[unisog] Info on Gaobot.AFJ

Brian Eckman eckman at umn.edu
Thu Apr 29 21:14:24 GMT 2004

I know some Universities are seeing hosts infected with Gaobot.AFJ, and 
more with variants just like it. I have analyzed what Symantec detects 
as Gaobot.AFJ, and have some details that people might find helpful.

First off, it really should be called Polybot/Phatbot and not 
Gaobot/Agobot. Second, it is mostly like what McAfee is calling 
W32/Gaobot.worm.ali. I'll outline differences below:

McAfee URL (I've posted it here before, recently :)

I've seen it as

Both files are essentially the same, but the MD5s are different. This is 
probably because Polybot is polymorphic. The registry keys are just like 
McAfee's writeup, except they will be like:

CurrentVersion\Run "Microsoft Update" = wmipsvsc.exe
CurrentVersion\RunServices "Microsoft Update" = wmipsvsc.exe

It tries to connect to three different DNS names to find its DNS 
controller. It tries:

ph4tbackupz4.alt-bin.com:7000/tcp   (, status: host down)
ph4tbitch4.no-ip.info:7000/tcp    (
ph4tbackupz4.no-ip.info:7000/tcp    (, status: host up, no 
IRC server present)

It is possible that 7000/tcp will actually be stunnel, pointing to 
6667/tcp on the same host. This is presumably to encrypt the IRC traffic 
to make the botnet harder to find. Variants of Gaobot/Polybot have been 
doing this for some time, often using 1331/tcp for stunnel.

If Gaobot.AFJ can connect to it's IRC server, it will be fully active. 
It will look for a huge list of running processes, and terminate them if 
they are running. Processes include AntiVirus software, Ethereal, 
MSconfig, Regedit, etc. (some or all of these processes might be 
terminated even before it connects to the IRC server). However, it 
searches for active processes by name, so if you make a copy of 
regedit.exe and call it something different, it should run. You can then 
remove the keys for wmipsvsc.exe and reboot. Then, the file will no 
longer be hidden from Windows (it hides itself, but cannot do that if it 
is not running), and you can delete it from a command prompt, Explorer, 
et. al.

Note that the above paragraph is likely relevant for any modern variant 
of Polybot. Replace wmipsvsc.exe with whatever name your variant is 
using, and it will often work.

Note that all variants of Gaobot/Polybot allow the IRC channel op to 
download and install additional software on infected computers, so the 
above might not be all that is needed to make a computer "clean". 
Remember also that these newer variants are sniffing and sending screen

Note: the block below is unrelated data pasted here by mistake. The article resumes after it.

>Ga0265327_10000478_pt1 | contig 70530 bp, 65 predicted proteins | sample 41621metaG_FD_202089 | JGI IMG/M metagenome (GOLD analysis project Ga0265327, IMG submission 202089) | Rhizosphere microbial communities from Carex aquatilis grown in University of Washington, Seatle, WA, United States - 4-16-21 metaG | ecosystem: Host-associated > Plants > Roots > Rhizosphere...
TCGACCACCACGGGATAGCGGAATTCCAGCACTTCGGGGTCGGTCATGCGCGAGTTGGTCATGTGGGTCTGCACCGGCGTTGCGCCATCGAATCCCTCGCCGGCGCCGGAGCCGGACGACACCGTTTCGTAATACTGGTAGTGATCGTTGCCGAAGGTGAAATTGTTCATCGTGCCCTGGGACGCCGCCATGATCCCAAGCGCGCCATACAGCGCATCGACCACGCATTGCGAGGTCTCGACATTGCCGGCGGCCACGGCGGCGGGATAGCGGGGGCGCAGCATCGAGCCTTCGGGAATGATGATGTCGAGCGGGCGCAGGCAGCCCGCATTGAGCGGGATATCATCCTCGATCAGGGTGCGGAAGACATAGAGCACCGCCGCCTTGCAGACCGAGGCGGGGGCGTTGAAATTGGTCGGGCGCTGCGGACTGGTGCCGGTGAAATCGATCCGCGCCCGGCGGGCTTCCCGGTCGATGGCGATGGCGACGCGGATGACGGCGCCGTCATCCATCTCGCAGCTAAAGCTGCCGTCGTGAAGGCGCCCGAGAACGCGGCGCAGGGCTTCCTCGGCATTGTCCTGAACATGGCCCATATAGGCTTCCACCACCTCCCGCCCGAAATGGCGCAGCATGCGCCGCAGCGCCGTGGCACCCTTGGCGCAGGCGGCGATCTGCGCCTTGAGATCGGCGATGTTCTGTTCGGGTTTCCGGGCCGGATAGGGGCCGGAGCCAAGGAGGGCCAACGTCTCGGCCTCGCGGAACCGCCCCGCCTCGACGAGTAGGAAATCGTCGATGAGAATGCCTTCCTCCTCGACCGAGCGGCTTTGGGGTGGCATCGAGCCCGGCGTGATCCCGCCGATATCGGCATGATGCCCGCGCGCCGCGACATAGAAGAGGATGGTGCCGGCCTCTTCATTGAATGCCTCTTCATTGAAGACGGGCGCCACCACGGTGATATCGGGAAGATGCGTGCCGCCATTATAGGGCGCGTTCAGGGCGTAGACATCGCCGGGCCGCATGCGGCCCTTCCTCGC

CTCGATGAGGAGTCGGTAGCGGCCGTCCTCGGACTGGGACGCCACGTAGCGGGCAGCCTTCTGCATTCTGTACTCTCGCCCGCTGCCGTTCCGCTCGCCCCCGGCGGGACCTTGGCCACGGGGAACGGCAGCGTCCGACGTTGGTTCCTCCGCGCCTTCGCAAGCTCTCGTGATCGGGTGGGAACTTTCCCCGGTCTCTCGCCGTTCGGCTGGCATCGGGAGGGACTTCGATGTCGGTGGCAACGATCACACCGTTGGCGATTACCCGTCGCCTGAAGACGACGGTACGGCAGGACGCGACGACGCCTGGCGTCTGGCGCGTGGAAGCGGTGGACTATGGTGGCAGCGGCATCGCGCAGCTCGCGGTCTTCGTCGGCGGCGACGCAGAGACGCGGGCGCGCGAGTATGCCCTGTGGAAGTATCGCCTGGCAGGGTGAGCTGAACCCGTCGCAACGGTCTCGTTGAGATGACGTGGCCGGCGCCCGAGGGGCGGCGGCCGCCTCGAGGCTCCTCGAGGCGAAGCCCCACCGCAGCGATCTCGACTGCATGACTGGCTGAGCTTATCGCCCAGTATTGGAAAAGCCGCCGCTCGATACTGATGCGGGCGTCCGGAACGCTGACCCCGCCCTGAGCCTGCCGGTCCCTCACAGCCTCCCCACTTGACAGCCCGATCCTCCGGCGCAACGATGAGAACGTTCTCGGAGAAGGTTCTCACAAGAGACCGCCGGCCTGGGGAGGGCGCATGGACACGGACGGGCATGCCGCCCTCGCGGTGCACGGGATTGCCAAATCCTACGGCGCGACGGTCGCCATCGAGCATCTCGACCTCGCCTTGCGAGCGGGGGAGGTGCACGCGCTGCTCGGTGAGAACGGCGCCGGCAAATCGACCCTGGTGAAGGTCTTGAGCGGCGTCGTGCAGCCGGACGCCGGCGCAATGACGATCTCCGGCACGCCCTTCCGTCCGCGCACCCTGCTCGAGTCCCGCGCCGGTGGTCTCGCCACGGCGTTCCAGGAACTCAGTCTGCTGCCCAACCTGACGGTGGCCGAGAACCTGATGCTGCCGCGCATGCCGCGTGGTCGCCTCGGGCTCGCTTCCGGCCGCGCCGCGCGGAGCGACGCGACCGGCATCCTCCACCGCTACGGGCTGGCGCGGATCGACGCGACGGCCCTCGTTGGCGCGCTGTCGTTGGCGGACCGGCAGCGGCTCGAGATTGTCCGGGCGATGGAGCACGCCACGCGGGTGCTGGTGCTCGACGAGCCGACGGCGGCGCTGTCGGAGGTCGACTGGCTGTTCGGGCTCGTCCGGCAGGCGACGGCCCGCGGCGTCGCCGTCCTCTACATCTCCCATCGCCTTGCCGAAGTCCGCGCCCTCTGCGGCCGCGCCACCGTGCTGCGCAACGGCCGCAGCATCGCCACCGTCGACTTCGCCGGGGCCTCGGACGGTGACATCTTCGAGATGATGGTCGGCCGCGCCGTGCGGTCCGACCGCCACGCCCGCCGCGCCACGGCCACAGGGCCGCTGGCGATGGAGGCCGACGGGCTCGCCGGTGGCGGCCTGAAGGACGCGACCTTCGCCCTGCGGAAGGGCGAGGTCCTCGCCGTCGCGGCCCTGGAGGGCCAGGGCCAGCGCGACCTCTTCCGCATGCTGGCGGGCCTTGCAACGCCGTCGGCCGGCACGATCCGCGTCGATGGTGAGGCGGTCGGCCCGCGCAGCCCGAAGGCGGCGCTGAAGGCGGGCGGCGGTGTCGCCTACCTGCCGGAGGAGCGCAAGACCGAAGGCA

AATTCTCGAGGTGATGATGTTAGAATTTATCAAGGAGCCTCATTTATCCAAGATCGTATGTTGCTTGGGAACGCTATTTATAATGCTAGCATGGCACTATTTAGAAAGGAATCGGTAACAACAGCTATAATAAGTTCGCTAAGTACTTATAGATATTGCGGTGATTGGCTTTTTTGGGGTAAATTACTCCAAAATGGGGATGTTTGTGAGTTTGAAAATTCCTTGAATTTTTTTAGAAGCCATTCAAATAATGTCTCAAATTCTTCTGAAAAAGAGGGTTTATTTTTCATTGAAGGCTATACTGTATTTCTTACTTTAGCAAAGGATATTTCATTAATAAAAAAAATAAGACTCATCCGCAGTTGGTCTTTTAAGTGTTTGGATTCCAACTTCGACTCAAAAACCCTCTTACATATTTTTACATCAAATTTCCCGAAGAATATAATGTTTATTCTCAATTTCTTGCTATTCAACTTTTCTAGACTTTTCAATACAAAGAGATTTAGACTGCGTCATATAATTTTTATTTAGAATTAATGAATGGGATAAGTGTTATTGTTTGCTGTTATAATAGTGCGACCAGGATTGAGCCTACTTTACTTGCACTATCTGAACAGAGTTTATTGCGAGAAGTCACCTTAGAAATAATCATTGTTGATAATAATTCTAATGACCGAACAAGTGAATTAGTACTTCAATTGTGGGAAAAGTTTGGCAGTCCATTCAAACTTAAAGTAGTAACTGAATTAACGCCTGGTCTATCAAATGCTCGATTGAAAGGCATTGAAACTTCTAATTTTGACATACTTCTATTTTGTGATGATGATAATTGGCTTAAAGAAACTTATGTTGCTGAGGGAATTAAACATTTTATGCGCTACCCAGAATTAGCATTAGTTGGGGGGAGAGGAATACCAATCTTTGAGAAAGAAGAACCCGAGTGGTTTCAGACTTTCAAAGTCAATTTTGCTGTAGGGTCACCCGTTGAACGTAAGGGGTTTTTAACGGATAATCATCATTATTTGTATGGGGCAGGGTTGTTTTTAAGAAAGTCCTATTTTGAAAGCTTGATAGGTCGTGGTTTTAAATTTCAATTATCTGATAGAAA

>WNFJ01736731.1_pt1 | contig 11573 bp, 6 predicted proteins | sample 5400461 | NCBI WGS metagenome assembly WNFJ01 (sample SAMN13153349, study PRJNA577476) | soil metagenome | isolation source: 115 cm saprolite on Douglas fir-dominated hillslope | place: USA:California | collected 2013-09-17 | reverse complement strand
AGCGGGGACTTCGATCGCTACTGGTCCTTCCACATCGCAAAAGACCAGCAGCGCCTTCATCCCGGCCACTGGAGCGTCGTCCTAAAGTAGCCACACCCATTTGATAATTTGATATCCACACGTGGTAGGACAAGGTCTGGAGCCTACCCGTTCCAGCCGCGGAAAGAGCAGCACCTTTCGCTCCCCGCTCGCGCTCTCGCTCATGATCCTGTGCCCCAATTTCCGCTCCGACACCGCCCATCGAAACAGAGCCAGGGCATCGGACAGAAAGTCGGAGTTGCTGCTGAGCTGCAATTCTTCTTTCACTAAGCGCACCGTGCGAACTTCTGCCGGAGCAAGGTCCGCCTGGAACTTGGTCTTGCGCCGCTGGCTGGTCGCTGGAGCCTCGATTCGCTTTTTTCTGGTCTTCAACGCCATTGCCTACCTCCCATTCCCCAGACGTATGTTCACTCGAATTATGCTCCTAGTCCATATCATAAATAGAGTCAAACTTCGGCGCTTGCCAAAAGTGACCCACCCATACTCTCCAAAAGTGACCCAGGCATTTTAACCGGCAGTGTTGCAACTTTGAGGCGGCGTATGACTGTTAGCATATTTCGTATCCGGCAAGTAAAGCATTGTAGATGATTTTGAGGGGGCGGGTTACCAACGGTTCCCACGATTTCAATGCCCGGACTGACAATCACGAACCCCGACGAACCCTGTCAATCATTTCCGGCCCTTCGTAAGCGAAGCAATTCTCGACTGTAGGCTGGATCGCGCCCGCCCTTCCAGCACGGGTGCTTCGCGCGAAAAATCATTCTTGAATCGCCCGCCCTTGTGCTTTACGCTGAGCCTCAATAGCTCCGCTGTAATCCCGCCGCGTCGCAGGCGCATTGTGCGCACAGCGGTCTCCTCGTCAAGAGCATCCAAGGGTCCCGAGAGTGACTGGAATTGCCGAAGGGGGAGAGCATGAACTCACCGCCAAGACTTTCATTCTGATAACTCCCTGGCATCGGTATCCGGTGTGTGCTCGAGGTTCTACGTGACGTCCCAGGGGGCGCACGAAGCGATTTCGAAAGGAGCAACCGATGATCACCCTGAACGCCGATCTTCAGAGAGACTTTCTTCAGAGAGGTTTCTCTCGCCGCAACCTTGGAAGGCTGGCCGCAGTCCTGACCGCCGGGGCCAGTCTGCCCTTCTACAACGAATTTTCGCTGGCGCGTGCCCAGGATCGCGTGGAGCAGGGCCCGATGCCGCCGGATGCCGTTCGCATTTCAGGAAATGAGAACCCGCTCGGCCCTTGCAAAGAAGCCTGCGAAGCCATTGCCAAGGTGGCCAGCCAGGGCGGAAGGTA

captures back to the IRC channel op, so users should change passwords on 
a clean computer ASAP after infection is noticed.

There are several variants of this same type of worm out there, and they 
are successfully exploiting the LSASS flaw in MS04-011 as one method of 
spreading. We all likely have hundreds or even thousands of unpatched 
hosts on our network, so prevention is ideal, but early detection of 
infected hosts on your network is an absolute *must* if you want to 
contain this. Polybot variants may try to spread via various exploits 
over TCP ports 80, 135, 139, 445, 1434, 2745, 3127, 3410, 5000, 6129, 
and others I've forgotten or just missed. Note it is almost always a 
subset of those ports/vulnerabilities, and not every single one. Fully 
patched machines are not necessarily safe, as it throws a laundry list 
of username/password combos at hosts trying to get in via "weak" 
passwords. Some of the passwords it tries are not ones some admins would 
call "weak".

You absolutely cannot count on antivirus software to protect you from 
gaobot/polybot. New variants are coming out daily. McAfee reports that 
there have been over 900 variants so far, and most of which have likely 
come in the last six months.

If you don't think you have or have had a gaobot problem, I fear you 
might be dead wrong. This is one of the most successful worms in history 
that nobody has heard of. Check for flows to bogon hosts such as, and Common TCP ports used for the IRC 
communication have been 1331, 6667 and 7000, but each variant can use 
whatever it chooses.

If you suspect a host has Gaobot/Polybot, you might want to nMap it (use 
-p 1-65535 of course). It most likely has two or more "odd" ports open. 
If you telnet to those odd ports, and one of the following happens, 
changes are good that you have 'bot:

1. If it replies "220 Welcome to Bot FTP Service", you have Gaobot
2. If it replies "220 Bot Server (Win32)", you have Polybot
3. If it throws a ton of garbage at you, you probably have Gaobot. Try 
other ports to see if any match #1 or #2 above.

If you use netcat to connect to the port that causes #3 to happen, and 
pipe the output to a file, you will have a copy of the binary with four 
extra bytes at the front of it. If you delete the first four bytes in a 
hex editor and save it, you should have an actual copy of the virus 
binary. However, modern Polybot variants no longer send themselves 
automatically upon connection, so this won't always work for you.

Good luck out there,

Brian Eckman
Security Analyst
OIT Security and Assurance
University of Minnesota

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